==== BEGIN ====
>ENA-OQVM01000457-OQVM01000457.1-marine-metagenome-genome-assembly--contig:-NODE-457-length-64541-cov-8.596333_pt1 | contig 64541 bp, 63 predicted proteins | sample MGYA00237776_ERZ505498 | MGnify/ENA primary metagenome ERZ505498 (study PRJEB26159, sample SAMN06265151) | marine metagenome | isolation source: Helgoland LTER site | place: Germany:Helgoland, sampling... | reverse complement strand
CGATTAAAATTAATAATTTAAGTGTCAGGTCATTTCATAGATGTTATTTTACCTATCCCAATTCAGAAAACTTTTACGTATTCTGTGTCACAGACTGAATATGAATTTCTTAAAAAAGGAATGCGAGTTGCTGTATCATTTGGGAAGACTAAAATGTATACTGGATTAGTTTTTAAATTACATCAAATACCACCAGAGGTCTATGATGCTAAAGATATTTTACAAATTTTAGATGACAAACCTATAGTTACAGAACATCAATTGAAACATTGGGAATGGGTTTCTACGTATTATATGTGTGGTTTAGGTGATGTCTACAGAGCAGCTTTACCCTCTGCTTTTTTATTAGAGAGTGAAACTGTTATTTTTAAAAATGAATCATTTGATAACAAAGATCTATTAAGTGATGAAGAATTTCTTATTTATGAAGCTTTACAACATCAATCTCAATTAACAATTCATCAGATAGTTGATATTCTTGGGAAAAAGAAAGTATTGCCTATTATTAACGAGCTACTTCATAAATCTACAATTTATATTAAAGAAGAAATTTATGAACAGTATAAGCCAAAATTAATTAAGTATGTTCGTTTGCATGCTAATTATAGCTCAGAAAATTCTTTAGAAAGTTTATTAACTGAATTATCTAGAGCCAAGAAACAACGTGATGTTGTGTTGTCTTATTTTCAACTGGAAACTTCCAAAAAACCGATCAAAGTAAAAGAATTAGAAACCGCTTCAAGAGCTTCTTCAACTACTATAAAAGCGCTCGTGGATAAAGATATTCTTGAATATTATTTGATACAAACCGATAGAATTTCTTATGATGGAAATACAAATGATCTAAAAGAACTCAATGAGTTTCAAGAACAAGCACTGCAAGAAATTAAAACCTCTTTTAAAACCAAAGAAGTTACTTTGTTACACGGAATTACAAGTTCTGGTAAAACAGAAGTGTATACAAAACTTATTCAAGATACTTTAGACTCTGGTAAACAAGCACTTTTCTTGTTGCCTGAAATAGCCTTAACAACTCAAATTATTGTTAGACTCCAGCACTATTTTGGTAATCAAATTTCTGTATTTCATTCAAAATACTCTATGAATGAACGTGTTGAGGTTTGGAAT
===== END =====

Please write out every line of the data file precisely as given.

>ENA-OQVM01000457-OQVM01000457.1-marine-metagenome-genome-assembly--contig:-NODE-457-length-64541-cov-8.596333_pt1 | contig 64541 bp, 63 predicted proteins | sample MGYA00237776_ERZ505498 | MGnify/ENA primary metagenome ERZ505498 (study PRJEB26159, sample SAMN06265151) | marine metagenome | isolation source: Helgoland LTER site | place: Germany:Helgoland, sampling... | reverse complement strand
CGATTAAAATTAATAATTTAAGTGTCAGGTCATTTCATAGATGTTATTTTACCTATCCCAATTCAGAAAACTTTTACGTATTCTGTGTCACAGACTGAATATGAATTTCTTAAAAAAGGAATGCGAGTTGCTGTATCATTTGGGAAGACTAAAATGTATACTGGATTAGTTTTTAAATTACATCAAATACCACCAGAGGTCTATGATGCTAAAGATATTTTACAAATTTTAGATGACAAACCTATAGTTACAGAACATCAATTGAAACATTGGGAATGGGTTTCTACGTATTATATGTGTGGTTTAGGTGATGTCTACAGAGCAGCTTTACCCTCTGCTTTTTTATTAGAGAGTGAAACTGTTATTTTTAAAAATGAATCATTTGATAACAAAGATCTATTAAGTGATGAAGAATTTCTTATTTATGAAGCTTTACAACATCAATCTCAATTAACAATTCATCAGATAGTTGATATTCTTGGGAAAAAGAAAGTATTGCCTATTATTAACGAGCTACTTCATAAATCTACAATTTATATTAAAGAAGAAATTTATGAACAGTATAAGCCAAAATTAATTAAGTATGTTCGTTTGCATGCTAATTATAGCTCAGAAAATTCTTTAGAAAGTTTATTAACTGAATTATCTAGAGCCAAGAAACAACGTGATGTTGTGTTGTCTTATTTTCAACTGGAAACTTCCAAAAAACCGATCAAAGTAAAAGAATTAGAAACCGCTTCAAGAGCTTCTTCAACTACTATAAAAGCGCTCGTGGATAAAGATATTCTTGAATATTATTTGATACAAACCGATAGAATTTCTTATGATGGAAATACAAATGATCTAAAAGAACTCAATGAGTTTCAAGAACAAGCACTGCAAGAAATTAAAACCTCTTTTAAAACCAAAGAAGTTACTTTGTTACACGGAATTACAAGTTCTGGTAAAACAGAAGTGTATACAAAACTTATTCAAGATACTTTAGACTCTGGTAAACAAGCACTTTTCTTGTTGCCTGAAATAGCCTTAACAACTCAAATTATTGTTAGACTCCAGCACTATTTTGGTAATCAAATTTCTGTATTTCATTCAAAATACTCTATGAATGAACGTGTTGAGGTTTGGAAT